A federal judge has dismissed a lawsuit by the owners of Magic City Casino and the Bonita Springs Poker Room to stop the compact that allows the tribe to operate sports betting.
Last April, an agreement was reached between Florida Governor Ron DeSantis and tribal leaders giving the tribe the rights operate sports betting using a “hub – and – spoke” sports betting plan that will allow gamblers throughout the state to place bets online with the bets being run through computer servers on tribal property. Lawmakers ratified it in May in a special legislative session. The exact compact wording says bets made anywhere in the state of Florida using a mobile app or other electronic devices shall be deemed to be exclusively conducted by the tribe.
Magic City had argued that allowing people to place sports bets while off tribal property would violate federal laws and that online sports betting controlled by the tribe will cannibalize their customer bases and cause pari-mutuels to lose money. The State countered that they did not have a legal standing to challenge the compact because they had not shown they would be harmed. U.S. District Judge Allen Winsor agreed in a 20-page ruling Monday. “The parimutuals lack standing to sue the governor or the secretary because their actions are not fairly traceable to any alleged harm. In addition, the requested declaratory and injunctive relief would provide no legal or practical redress to the pari-mutuels’ injuries”.
The tribe will be paying billions of dollars to the state because of sports betting and other parts of the compact like offering “real” roulette and craps. They had totally stopped making payments a few years ago because the parimutuals were offering “banked” games of poker and other games to skirt the tribe’s exclusivity of games similar to that.
There are two other federal lawsuits floating out there challenging the compact. The Havenick family, which has owned Magic City (formally Fagler Dog Track) and the Bonita Springs track for over 50 years, also filed lawsuit in Washington DC naming the U.S. Department of the Interior and Interior Secretary Deb Haaland as defendants. Without taking any action this summer, the Interior Department, which oversees Indian gambling issues, allowed the compact to go into effect. Lawyers for Haaland and her agency filed a motion last week asking a Federal judge to reject that lawsuit.
The other lawsuit involves two prominent South Florida businessmen and the anti-gambling organization “No Casino’s”, who have filed a sperate lawsuit in Washington, D.C. That hearing will be heard early next month.
Most experts have said Magic City really didn’t have a chance winning the lawsuit, and even if they did, good luck enforcing the tribe to do anything on their property. It seems they have more power than the IRS.
It’s also odd that Magic City went this route by suing the state as the agreement will allow the tribe to work with several parimutual facilities and be able to operate sport betting under this “hub -and – spoke” arrangement and collect a commission of 55% of the profits. One must wonder if the tribe will want anything to do with Magic City. Magic City is clearly the most successful racino in the area with very successful slot machine revenues. There are several competitors just a Giancarlo Staton homerun away. It is not known yet how successful sports betting will be and how many people it will bring into the casinos outside the Hard Rock in Hollywood and Tampa.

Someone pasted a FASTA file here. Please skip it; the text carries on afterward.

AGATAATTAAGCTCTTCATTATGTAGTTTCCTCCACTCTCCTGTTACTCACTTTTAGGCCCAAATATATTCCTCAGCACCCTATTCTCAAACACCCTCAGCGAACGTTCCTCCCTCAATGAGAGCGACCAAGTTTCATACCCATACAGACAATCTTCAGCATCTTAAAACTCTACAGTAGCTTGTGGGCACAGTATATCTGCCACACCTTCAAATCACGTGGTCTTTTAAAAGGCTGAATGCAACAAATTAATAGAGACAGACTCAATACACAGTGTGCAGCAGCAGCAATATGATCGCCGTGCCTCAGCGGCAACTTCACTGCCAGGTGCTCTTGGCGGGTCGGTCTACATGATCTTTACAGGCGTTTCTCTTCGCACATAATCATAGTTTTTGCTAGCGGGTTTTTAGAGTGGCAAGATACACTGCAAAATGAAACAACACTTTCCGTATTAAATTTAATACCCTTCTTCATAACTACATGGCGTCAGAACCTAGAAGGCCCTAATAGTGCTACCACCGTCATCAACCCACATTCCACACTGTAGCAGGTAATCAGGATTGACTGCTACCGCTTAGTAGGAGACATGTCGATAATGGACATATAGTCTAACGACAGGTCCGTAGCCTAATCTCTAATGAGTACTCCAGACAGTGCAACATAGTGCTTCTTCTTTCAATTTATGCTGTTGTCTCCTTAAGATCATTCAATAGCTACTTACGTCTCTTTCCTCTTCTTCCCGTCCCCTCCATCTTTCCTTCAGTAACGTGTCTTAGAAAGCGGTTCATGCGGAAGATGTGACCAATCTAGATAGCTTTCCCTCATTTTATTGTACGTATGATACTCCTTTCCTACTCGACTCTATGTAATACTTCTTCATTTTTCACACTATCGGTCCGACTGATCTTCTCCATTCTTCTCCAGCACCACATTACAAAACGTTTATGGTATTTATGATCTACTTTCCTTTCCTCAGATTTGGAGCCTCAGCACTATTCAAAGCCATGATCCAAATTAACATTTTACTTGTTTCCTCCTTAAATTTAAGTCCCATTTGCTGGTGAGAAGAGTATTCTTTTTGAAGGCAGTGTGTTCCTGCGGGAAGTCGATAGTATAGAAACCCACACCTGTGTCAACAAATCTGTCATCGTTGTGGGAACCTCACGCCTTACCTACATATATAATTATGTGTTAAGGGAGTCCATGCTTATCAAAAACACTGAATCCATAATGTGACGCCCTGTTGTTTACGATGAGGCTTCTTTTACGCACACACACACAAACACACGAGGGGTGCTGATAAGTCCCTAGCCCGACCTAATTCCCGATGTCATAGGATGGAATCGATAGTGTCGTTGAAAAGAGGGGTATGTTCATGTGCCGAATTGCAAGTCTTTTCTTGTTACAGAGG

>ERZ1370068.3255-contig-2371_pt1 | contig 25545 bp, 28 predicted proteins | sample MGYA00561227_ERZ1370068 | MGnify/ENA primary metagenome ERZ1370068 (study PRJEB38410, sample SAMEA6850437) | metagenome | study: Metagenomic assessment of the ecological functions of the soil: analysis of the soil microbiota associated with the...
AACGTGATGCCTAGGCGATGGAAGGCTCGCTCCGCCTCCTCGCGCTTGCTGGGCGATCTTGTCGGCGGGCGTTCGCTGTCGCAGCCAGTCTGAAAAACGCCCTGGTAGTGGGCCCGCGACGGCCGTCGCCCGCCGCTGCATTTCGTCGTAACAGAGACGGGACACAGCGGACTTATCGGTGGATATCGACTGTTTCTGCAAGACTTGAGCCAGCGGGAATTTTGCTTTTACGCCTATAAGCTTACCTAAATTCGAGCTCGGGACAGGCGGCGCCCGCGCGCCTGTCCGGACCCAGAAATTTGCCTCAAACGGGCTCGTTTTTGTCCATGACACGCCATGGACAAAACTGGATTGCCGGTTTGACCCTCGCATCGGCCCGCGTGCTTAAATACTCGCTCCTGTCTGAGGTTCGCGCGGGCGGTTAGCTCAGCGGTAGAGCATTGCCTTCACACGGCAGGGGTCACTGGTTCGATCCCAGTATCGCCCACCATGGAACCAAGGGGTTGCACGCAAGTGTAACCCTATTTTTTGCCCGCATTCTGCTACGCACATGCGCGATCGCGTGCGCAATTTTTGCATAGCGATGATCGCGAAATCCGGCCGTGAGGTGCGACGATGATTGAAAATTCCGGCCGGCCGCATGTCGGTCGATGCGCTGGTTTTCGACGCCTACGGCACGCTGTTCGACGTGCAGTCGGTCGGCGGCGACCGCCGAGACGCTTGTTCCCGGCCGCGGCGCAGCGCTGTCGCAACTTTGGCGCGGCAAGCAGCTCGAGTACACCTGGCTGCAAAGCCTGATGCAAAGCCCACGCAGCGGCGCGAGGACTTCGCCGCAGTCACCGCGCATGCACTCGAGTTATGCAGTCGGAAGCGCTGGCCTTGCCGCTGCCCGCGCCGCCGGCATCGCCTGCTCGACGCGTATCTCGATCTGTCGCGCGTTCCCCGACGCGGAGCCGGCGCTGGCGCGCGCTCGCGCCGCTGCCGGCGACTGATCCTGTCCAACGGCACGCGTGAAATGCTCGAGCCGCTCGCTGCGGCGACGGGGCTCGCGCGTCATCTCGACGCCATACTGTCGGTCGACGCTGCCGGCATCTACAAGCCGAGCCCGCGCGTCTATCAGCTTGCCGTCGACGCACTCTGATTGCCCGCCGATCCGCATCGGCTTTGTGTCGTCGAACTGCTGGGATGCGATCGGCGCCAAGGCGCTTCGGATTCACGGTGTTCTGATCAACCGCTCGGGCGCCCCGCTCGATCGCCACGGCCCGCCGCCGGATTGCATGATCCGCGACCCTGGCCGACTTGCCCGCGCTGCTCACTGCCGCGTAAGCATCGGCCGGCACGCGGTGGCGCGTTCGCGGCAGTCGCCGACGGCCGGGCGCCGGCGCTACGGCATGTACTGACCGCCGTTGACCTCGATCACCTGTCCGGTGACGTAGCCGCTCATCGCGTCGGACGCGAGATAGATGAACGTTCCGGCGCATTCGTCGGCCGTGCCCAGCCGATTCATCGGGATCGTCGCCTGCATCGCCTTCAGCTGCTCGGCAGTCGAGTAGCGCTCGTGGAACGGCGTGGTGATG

The big kahuna is the mobile sports betting. The convenience of opening an account and being able to pull a cellphone out of your pocket and place a bet 24 hours a day on any sporting event in the world is mind boggling. How this will effect slot machine betting is unknown and likely minimal. States that allow mobile sports betting, such as the state that started the whole thing – New Jersey – have enjoyed huge revenues compared to the starts that allow sports betting without the mobile betting feature. A gambler would not have to enter the casino to place a bet on a sporting event.
Another factor that makes one wonder why Magic City tried to stop the compact is the fact they are banking their future of jai-alai on sports betting. They now run a H2H schedule, which are exciting partidos – three days a week at 5pm. You bet on a winning team in a two team partido using odds similar to a football bet. Already two states allow it, with seven more expected this year alone. If the Tribe does hold the rights to pick who they want as partners and Magic City wants Florida to add jai-alai as a sport to bet on, there might be some reluctance. Magic City has been phasing out parimutual wagering performances and only runs 3 of them a week now – on Mondays, Tuesdays, and Saturday’s at 1:30pm. Only retirees in a rocking chair that don’t care about college football can appreciate those hours. Florida is one of two states that know anything about jai-alai with Connecticut obviously the other one. Not having Florida to offer jai-alai sports betting would be a big blow to their plans. Let’s hope this is not the case and jai-alai sports betting will be allowed in the state eventually.
The Hard Rock has not started the sports betting yet, even though they were allowed to open it October 15th. It is unknown why they have not started – whether it takes more time to get it set up,, or perhaps the pending lawsuits – or a combination of both.